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Rufus Wainwright at SundanceI was in Park City Executive Producing MTV News’ extensive coverage of the Sundance Film Festival. I interviewed Rufus on his involvement in the forthcoming film, “Leonard Cohen: I’m Your Man.” This interview occurred at the Motorola Lounge on Monday morning, January 23, for a program on MTV’s broadband channel, Overdrive, “Sundance Rock Docs.” It is reprinted here for the completist.

BW: Benjamin Wagner, MTV News. So nice to meet you.

RW: Hi, Benjamin.

BW: I’ve been singing “Movies of Myself” all week.

RW: Oooh, goood!

BW: How’s your Sundance been?

RW: It¹s been great. I’m leaving today, which is good. But it’s been fun to be here.

BW: You talk in the film about growing up in and around what you call “Leonard Cohen world,” I wonder if you could elaborate a little about what it was like, and what you were seeing and hearing and feeling.

RW: I grew up in Montreal. There’s this street there called St. Lawrence Street, which is a very interesting street because on one side is the French side of the city, and on the other side is the English side. I grew up on the English side, and now I have a place on the French. St. Lawrence is actually the old Jewish District, and really where Leonard lives is kind of the heart of the old Montreal Jewish neighborhood, which is apt. And I dunno if he does it on purpose or if it¹s just luck, but everything he does — either where he has his house, or what he’s wearing, or what he¹s cooking for lunch — it always has this sort of double meaning, or this spiritual context. I don¹t think he does it on purpose. But where his lives is a very spiritual center of the city.

BW: Could it be you invest him with that because of who he is?

RW: Perhaps. He has so much weight within him, that you kind of go with it. But I know that Leonard is very humble, he really is. And more than humble, he’s actually very shy. But he¹s also a showman. He knows what he¹s doing. He’s a master of perception in many ways.

BW: Tell me about your first experience with his music.

RW: I really became aware of him during the album I’m Your Man. I always had a little bit of a quirky sense of music, quirky taste. I liked Edith Piaf, and I liked opera, and I liked all of these dead people. And my sister, who was much more contemporary and kind of rocking out in her room and telling everybody to screw off, and was listening to I’m Your Man. She was really into that record. So I really owe it to my sister who got me onto him and out of my dead people zone.

BW: There’s a sonic gravitas and texture to Leonard’s work that I hear, especially, in “Want One.” To what degree did that port over to your creative space?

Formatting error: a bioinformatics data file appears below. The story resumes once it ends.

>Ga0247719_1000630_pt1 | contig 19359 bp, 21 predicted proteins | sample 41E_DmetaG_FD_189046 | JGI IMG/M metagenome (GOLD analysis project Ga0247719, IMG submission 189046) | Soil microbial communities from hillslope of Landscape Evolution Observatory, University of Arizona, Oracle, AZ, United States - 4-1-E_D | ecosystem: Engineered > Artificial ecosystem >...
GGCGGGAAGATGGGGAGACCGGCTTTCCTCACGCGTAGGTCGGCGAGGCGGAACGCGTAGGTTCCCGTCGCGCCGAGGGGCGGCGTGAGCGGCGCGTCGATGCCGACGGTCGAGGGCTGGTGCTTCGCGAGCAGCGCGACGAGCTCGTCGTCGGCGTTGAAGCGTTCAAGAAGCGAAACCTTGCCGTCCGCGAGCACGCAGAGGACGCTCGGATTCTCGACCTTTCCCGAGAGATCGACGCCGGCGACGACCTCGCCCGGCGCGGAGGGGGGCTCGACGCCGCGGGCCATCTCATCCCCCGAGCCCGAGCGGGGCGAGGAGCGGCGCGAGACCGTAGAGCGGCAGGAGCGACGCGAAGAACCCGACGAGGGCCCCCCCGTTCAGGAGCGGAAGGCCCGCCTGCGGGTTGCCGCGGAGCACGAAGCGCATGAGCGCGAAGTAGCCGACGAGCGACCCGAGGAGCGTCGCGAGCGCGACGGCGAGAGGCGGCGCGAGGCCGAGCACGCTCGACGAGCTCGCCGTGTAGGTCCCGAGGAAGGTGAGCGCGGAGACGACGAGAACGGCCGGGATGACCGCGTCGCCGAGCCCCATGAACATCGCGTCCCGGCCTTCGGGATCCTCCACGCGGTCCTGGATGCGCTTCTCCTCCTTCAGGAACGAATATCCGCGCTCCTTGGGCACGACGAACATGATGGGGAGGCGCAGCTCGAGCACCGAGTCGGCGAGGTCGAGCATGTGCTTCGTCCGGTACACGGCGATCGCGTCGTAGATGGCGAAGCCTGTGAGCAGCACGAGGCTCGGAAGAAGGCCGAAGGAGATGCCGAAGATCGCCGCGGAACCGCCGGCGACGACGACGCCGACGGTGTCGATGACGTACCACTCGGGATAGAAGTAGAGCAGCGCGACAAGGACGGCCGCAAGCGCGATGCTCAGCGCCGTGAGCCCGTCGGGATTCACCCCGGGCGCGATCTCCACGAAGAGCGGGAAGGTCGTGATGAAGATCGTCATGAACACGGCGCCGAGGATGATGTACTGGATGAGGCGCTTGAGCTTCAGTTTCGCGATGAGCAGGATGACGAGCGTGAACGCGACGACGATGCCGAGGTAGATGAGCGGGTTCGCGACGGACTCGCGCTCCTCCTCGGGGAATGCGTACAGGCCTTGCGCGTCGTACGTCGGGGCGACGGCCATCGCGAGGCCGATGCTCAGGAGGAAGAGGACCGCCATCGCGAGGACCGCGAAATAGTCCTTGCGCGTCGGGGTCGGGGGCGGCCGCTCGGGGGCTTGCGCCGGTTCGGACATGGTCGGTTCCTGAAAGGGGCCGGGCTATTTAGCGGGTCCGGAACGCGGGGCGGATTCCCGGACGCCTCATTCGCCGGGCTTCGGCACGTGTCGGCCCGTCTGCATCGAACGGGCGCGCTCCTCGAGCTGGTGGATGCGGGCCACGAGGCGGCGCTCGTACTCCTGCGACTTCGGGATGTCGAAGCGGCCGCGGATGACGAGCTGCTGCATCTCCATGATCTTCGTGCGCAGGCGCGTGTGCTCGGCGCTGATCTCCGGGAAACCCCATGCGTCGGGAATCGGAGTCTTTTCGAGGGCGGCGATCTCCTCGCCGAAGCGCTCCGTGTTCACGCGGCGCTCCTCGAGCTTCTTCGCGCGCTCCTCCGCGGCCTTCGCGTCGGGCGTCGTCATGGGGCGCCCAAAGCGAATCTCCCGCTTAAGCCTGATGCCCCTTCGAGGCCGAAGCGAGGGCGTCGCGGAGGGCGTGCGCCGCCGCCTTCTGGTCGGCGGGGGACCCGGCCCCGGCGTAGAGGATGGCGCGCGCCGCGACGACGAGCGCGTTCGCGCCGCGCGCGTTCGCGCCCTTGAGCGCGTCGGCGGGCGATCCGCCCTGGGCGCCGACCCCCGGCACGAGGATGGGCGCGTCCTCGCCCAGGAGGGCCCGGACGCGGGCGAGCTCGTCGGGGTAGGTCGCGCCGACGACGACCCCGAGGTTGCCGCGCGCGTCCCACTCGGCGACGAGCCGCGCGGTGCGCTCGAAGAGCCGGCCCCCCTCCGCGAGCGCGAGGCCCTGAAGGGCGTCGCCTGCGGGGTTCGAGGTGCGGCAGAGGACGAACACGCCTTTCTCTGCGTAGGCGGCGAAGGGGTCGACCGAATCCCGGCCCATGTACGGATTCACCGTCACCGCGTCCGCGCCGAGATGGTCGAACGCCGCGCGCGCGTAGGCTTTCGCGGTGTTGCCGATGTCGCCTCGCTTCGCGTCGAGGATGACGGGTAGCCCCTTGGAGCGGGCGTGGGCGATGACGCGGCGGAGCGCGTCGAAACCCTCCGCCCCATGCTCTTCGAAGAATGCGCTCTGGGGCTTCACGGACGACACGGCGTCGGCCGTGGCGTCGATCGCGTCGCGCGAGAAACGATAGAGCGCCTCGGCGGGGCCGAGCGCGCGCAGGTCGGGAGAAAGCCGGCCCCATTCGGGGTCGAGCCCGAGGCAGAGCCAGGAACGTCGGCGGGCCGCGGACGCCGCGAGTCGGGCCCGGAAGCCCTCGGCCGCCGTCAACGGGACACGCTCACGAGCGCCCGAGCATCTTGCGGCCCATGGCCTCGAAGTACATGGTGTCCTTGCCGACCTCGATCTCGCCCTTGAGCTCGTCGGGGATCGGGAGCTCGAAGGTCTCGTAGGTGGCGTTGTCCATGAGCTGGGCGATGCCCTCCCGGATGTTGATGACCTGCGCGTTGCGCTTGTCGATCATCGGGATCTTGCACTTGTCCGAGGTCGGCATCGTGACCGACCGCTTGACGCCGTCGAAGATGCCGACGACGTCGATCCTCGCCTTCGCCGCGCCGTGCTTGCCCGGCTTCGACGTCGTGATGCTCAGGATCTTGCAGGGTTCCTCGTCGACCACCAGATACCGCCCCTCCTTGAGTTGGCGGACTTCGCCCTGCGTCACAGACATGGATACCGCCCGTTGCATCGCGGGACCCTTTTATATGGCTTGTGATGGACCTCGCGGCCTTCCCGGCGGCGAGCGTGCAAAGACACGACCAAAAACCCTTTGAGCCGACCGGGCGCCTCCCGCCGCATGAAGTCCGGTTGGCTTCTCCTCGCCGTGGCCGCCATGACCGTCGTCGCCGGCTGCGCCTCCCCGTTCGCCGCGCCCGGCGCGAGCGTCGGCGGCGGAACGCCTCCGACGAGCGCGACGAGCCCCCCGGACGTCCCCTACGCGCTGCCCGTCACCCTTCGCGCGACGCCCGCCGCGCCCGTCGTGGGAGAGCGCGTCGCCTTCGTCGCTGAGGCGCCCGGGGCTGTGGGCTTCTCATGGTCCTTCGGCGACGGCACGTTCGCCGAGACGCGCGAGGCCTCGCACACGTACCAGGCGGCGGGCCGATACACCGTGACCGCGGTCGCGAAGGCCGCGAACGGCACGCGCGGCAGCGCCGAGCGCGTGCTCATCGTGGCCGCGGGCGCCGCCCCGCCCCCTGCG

RW: The thing about Leonard is that he’s greatest attribute is creating a perfect marriage between lyrics and music, neither one ever obliterating the other. And it just makes it so much more effective. That’s what I strive for all the time. In fact Leonard and I have talked many times about songwriting and he is always emphasizing, “We wanna hear the words. We wanna hear the voice.” I think I have a very different style, but still that is the aim: to make it as married as possible.

BW: Well, there’s richness and maturity and a substance to your work that relates.

RW: Well I think we’re both definitely romantics in a certain way, very romantic. We kind of act like Bohemians. We like the café smoky places. So I think there¹s definitely a European style going on.

BW: You got a ton of screen time in the film, performing three songs, including beautiful three-part harmony on “Hallelujah.” Is there a lyrical passage or song you can point to?

RW: For me these days the song that’s really talking to me the most … oh, I can’t remember the name. It’s the one where the light comes through … — “Ring the bells that still can ring / Forget your perfect offering / There is a crack, a crack in everything” — What’s it called? “Anthem,” yeah. And I talk about how everything isn’t perfect, but still you have to try anyway, even if it’s not the way it is. I think that’s a very apt song for today, that we just have to keep trying, even though everything is sort of falling apart.

BW: How are you going to follow up “Want One” and “Two”?

RW: I’m going into the studio in the spring for my record. I’m also writing an opera. But that’s just a tease for now. I’ll tell you more about that later.